Debbie Reber  31:56

Okay, let me share something that came in, in my facebook group, when on a thread regarding gender identity. And this was from a parent of an autistic assigned female at birth child said, “I hate to say the word phase here, I don’t know how else to describe it. This was our experience. It’s a difficult path for everyone.” So how can parents really support their kiddo and show unconditional love without making them feel pressure to stay a gender once they’ve declared it? So this is a child who was assigned female birth declared being a trans boy, and now is back to identifying as female. And so how can we support our kids through this in that way, you know, talked about affirming while also staying open, how do we show up to that?

Laura Anderson  32:48

Yeah, I think one of the biggest things and it’s so beautiful in terms of like the tilt parenting community, right tilt, we live as I’m sitting here, you can’t see me, but I have my head tilt. As I’m thinking about how to explain this, because it really begs for grownups in a young person’s life, to be open to reimagining what they thought they knew. It literally means being able to shake this image in your head of boxes, or a line, we used to say that gender was two boxes that’s limiting. Even when we talk about gender, spectrum and gender anybody listening here now needs to hop right into the gender spectrum, and whatever social media they can, is the epicenter of a lot of information that supports young people. And, and so but even calling their late sort of chuckle, even calling gender a spectrum suggests it’s a line and I hear people all the time talk about going to one place. And then what if they go back? Right parents’ primary fear around this stuff is fears in the extremes, I get fears from parents that are I don’t want to say no to things that my child needs. But I don’t want to say yes to too much either. Like, where is that sweet spot in the middle? Where I say yes, in ways that will support my child in the long term in their life, not just in the next three months, I don’t want to say yes to irreversible things, or to setting my child up to be an outlier in society, or to always live in a space in between and get targeted for that, right. Our parents’ worries get in front of our kids’ experience. And one of the ways that we talk about gender now is instead of a box or a line, imagine that it’s a web and that and that a change in direction is a change in direction. It isn’t going back, it isn’t hopping into another box. It isn’t backpedaling on this same line, it is actually moving through the world and getting data on your gender from two key sources.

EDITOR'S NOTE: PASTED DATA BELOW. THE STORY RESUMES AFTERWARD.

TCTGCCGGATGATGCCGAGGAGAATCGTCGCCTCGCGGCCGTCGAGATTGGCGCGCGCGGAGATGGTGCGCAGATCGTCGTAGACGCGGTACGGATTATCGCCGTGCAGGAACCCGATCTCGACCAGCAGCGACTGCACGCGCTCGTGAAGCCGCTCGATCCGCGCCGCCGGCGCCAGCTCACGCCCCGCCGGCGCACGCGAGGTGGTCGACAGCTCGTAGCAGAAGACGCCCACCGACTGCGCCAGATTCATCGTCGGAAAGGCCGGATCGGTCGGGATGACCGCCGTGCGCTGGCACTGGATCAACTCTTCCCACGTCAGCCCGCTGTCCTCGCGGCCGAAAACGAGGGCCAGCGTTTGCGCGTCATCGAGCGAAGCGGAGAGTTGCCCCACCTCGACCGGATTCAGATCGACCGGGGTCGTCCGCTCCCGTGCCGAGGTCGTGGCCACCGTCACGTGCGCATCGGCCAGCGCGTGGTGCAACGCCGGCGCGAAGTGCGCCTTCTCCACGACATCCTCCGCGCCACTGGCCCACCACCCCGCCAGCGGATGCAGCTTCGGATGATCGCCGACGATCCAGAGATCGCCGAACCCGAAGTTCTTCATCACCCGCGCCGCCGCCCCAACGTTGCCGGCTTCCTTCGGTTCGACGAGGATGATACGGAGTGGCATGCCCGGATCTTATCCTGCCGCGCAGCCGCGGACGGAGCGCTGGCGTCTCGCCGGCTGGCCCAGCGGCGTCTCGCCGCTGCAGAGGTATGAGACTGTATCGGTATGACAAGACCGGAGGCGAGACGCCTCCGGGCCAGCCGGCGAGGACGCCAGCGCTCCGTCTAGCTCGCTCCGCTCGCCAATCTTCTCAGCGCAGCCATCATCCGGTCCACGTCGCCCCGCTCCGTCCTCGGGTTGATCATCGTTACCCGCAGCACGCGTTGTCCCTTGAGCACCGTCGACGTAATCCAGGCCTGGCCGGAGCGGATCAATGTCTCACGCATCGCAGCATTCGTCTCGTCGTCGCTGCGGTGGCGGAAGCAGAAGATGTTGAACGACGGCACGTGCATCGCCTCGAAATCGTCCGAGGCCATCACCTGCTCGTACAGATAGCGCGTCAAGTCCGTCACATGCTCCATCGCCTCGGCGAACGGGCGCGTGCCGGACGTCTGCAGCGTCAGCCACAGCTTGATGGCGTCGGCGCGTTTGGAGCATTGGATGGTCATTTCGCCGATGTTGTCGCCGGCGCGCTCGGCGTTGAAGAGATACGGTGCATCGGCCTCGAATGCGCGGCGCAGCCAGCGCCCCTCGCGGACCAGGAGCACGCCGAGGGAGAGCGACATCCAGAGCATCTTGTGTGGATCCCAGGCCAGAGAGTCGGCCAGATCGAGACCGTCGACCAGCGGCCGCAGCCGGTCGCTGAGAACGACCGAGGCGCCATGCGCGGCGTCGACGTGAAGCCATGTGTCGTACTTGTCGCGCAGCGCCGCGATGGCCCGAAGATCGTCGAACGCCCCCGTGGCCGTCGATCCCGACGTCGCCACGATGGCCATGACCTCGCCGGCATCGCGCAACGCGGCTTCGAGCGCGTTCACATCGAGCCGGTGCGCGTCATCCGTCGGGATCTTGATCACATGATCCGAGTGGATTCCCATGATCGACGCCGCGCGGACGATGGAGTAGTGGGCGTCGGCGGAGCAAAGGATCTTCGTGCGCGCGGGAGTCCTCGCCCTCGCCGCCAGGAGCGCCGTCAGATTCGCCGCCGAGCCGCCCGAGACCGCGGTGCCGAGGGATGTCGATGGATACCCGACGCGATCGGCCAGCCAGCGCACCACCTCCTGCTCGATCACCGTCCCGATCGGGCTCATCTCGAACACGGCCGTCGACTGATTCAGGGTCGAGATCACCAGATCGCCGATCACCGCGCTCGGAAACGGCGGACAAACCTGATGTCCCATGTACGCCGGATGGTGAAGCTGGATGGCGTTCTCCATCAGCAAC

Laura Anderson  34:57